Occupying most of the eastern section of the hilly older quarter of Staunton, the primarily residential Gospel Hill Historic District contains a rich assemblage of 19th- and early-20th-century styles. The houses, mostly freestanding ones on small lots, range from simple Federal structures to mansions in the later revivalist styles, including Greek Revival, Italianate, Queen Anne, and Colonial Revival. Many of the more distinctive Colonial Revival residences were designed by the Staunton architect T. J. Collins. The district remains devoid of significant visual intrusions. Few of the streets are through ones, assuring an air of quiet dignity in many blocks. Particularly interesting architectural variety is found on East Beverley and Kalorama streets. The Gospel Hill Historic District is bordered on the east by the Virginia School for the Deaf and the Blind and on the west by Mary Baldwin College.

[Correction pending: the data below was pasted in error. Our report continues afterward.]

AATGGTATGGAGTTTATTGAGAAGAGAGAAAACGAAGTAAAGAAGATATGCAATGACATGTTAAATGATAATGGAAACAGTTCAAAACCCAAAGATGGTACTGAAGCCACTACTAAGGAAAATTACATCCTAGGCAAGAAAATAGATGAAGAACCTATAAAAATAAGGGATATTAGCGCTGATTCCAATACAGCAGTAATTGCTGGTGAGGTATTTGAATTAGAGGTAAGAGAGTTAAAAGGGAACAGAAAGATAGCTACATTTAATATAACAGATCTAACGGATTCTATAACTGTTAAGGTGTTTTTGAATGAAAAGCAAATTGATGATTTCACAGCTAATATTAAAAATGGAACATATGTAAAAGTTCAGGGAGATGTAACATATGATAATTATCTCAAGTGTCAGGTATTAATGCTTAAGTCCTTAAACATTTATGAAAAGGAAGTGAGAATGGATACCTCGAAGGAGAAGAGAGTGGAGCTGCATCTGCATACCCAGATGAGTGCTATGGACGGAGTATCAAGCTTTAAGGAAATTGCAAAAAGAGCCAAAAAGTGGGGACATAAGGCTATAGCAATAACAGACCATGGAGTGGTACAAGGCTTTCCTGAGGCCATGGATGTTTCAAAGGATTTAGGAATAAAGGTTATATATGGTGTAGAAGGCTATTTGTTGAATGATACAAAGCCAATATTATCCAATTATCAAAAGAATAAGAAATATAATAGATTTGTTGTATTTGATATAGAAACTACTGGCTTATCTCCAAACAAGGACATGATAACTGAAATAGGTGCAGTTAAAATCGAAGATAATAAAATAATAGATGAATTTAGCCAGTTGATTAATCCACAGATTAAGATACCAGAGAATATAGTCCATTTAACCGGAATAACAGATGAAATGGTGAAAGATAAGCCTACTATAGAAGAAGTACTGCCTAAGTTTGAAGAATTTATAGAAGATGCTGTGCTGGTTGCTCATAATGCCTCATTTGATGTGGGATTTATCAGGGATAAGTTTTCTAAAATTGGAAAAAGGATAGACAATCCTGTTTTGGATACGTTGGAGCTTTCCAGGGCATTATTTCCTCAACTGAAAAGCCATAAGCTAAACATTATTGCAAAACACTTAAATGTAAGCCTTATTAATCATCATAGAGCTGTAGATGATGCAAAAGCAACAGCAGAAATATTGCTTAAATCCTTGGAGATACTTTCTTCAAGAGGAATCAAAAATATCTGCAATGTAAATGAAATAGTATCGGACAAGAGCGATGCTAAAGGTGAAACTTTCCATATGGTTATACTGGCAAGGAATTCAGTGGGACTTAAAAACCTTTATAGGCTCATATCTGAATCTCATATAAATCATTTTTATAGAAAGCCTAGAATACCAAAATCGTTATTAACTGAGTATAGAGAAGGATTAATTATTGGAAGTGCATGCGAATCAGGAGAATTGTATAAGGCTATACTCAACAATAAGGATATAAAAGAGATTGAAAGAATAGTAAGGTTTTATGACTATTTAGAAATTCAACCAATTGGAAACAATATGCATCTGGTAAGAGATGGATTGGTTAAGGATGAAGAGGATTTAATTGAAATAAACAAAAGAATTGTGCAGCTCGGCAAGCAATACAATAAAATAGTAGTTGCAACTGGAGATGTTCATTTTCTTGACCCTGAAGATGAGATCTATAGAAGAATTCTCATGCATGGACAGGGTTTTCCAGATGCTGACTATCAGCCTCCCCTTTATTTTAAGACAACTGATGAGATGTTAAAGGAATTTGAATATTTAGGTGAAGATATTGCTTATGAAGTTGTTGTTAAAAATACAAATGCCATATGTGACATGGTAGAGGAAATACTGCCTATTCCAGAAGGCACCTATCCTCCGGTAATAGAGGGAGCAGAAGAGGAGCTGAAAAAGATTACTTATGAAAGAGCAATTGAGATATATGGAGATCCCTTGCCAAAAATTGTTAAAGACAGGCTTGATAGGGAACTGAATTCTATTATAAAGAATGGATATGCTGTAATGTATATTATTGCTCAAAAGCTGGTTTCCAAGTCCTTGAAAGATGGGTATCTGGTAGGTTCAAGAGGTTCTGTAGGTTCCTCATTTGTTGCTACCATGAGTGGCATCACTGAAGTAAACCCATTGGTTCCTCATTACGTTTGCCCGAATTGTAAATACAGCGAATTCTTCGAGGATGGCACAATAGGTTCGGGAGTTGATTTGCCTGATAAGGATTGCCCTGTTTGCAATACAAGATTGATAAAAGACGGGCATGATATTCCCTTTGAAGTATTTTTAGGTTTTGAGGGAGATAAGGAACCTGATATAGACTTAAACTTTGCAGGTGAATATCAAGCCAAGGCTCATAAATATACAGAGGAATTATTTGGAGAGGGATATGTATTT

Whether we think of language or nation, race or gender, we are probing the nature of our identity, what it means to be a new creation in Christ, in whom there is neither Jew nor Greek, slave nor free, male nor female. Reconciliation, in relation to God and to each other, is central in Christianity. Any theology which disables such a reconciliation is false. That is not to dictate a line of thought on any of the matters discussed in this issue. We are talking of reconciliation on divine, not on human terms, reconciliation in the truth, not apart from it, where affirming diversity and distinction may be an expression of and not a flight from reconciliation. Our talk of reconciliation does, however, remind us of both the criterion and the ethos of our theological thinking about gospel, language and nationhood. Perhaps there are no easy answers. But we must believe that as we mine the firm and abiding Word of God for the riches of its disclosure about the ways of God, humanity and world, we shall more rejoice at the divine provision for us, than lament our present theological perplexities. 041b061a72